* Increase the water heater temperature to 160 degrees Fahrenheit for several hours. This will destroy the sulfur bacteria. Flushing to remove the dead bacteria after treatment should control the odor problem.

CAUTION: Increasing the water heater temperature can be dangerous. Before proceeding, consult with the manufacturer regarding an operable pressure relief valve, and for other recommendations. Be sure to lower the thermostat setting and make certain the water temperature is reduced following treatment to prevent injury from scalding hot water."

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Hi,

You never mentioned whether it was a gas water heater or an electric water heater. Here's a scary electric water heater scenario for you:

1. Owner drains most of the water out of a water heater when closing the cabin down in the fall for the winter.

2. During the late fall, winter and summer months, bacteria in the water react with the anode to create Hydrogen Sulfide gas that fills the space above the lowered water level.

3. In the spring, the owner returns, turns on the water to fill the tank and as the water fills the tank it compresses the hydrogen sulfide gas above the water.

4. He turns on power to the water heater without purging the tank of the gas.

5. As the tank is heating up, he turns on the hot water and lowers the water level inside the tank far enough to expose the heating element to the partially-compressed hydrogen-sulfide gas. The gas, having been compressed, can ignite at a lower flash point and ignites.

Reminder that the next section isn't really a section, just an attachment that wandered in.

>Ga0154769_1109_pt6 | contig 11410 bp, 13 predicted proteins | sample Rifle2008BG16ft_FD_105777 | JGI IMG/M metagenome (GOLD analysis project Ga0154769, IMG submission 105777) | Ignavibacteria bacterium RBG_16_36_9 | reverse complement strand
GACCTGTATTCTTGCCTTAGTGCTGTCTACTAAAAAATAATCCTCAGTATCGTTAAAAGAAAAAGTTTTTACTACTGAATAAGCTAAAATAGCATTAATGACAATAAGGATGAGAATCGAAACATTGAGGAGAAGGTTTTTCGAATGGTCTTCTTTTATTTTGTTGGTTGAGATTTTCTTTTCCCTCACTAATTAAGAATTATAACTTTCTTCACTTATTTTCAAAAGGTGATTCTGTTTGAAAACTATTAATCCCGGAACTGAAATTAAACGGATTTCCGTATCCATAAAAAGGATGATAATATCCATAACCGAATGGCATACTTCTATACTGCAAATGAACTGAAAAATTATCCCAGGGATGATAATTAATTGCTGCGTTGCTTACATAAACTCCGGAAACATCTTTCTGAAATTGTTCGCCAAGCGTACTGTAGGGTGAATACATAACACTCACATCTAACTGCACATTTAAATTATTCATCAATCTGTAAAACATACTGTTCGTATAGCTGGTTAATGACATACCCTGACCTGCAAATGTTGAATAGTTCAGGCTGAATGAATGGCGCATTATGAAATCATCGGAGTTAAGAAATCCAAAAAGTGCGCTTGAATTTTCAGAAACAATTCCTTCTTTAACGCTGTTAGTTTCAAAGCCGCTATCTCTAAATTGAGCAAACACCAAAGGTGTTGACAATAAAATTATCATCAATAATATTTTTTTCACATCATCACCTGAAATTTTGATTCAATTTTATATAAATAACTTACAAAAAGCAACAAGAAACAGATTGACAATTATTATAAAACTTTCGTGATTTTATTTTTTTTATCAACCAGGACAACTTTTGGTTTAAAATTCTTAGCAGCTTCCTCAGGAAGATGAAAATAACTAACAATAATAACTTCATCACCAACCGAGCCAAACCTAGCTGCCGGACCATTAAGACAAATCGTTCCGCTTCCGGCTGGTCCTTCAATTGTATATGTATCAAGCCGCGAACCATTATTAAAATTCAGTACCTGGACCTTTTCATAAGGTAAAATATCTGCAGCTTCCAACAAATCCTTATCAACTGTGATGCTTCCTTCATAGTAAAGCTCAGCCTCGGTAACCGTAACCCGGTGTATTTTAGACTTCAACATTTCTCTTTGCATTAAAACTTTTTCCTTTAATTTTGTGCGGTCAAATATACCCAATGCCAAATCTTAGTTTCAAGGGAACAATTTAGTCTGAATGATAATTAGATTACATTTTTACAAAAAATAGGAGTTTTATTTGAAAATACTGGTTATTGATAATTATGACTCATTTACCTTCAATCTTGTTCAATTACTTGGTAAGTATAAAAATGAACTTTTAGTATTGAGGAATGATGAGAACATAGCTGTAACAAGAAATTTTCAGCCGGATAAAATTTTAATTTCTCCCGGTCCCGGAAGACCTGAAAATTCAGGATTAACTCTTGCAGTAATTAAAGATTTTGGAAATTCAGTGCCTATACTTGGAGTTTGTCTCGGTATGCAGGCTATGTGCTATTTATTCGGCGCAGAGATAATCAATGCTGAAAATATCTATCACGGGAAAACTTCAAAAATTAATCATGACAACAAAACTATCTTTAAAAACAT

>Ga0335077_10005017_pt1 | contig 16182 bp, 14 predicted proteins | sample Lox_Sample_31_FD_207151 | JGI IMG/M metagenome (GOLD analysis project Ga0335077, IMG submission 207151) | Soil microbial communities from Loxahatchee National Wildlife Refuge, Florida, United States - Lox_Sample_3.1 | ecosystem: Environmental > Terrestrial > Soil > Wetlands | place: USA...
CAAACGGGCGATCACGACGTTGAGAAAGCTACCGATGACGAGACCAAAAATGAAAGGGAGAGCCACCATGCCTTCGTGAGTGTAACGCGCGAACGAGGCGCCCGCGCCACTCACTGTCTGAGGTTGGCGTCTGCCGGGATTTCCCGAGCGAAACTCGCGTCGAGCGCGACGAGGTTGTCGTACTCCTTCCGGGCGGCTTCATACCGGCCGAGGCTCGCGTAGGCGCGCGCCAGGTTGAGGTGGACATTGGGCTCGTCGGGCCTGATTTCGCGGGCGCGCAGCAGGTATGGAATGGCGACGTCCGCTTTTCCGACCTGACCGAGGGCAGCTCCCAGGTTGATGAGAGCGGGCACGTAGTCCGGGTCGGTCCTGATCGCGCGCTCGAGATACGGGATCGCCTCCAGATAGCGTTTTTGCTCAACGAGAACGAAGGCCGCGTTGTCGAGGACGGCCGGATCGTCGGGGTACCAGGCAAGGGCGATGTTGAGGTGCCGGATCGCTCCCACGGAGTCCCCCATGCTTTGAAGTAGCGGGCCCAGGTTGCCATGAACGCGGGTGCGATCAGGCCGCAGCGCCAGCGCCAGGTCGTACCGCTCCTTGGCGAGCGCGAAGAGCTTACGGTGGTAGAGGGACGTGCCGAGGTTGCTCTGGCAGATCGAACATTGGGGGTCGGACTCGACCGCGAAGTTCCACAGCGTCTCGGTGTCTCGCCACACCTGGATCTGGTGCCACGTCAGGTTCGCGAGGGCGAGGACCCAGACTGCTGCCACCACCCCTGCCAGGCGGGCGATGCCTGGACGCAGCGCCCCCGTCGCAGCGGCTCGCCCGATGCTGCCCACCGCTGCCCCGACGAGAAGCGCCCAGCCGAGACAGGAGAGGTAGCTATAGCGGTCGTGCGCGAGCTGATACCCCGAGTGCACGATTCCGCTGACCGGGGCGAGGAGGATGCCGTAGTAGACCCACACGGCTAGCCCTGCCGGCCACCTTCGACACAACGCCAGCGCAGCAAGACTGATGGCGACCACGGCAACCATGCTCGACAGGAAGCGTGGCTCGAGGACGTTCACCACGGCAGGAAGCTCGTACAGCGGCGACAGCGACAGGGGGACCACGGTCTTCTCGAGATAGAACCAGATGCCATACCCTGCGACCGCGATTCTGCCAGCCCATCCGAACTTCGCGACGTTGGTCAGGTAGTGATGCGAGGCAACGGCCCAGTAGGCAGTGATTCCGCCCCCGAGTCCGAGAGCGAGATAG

6. Cottage go BOOM !!! id="size6">

It's called a BLEVE - Bi-Level Explosive Event, I believe, and it happens a few times a year around the country.

So, which is it?

OT - OF!!!

M.

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The hot water heater is propane gas.

All this information is really putting a damper on the summer cabin concept. First, I vacuumed up mouse droppings totally oblivious of hanta virus and now I may just send our place into orbit. The kids are going to wonder why they can't go inside while Mom cleans or messes with the hot water heater. haha I'm only half laughing. Really the information is helpful...just a bit scary.

Thanks.

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  • 5 years later...

I installed a new electric water tank in our summer place in June and I have received word of a hydrogen sulfide problem from the hot water. We never had that problem with the old Rheem which lasted over 25 years. There is no water softener in use. Should this be happening so quickly to the anode?

The info Bill posted is from Minnesota Dept of Health. http://www.health.state.mn.us/divs/eh/w ... probheater

I have read elsewhere that hydrogen peroxide added to the water instead of bleach will work and is safer. Any comments or additional advice is welcome.

Not using the hot water, Les, doesn't seem to be a viable option.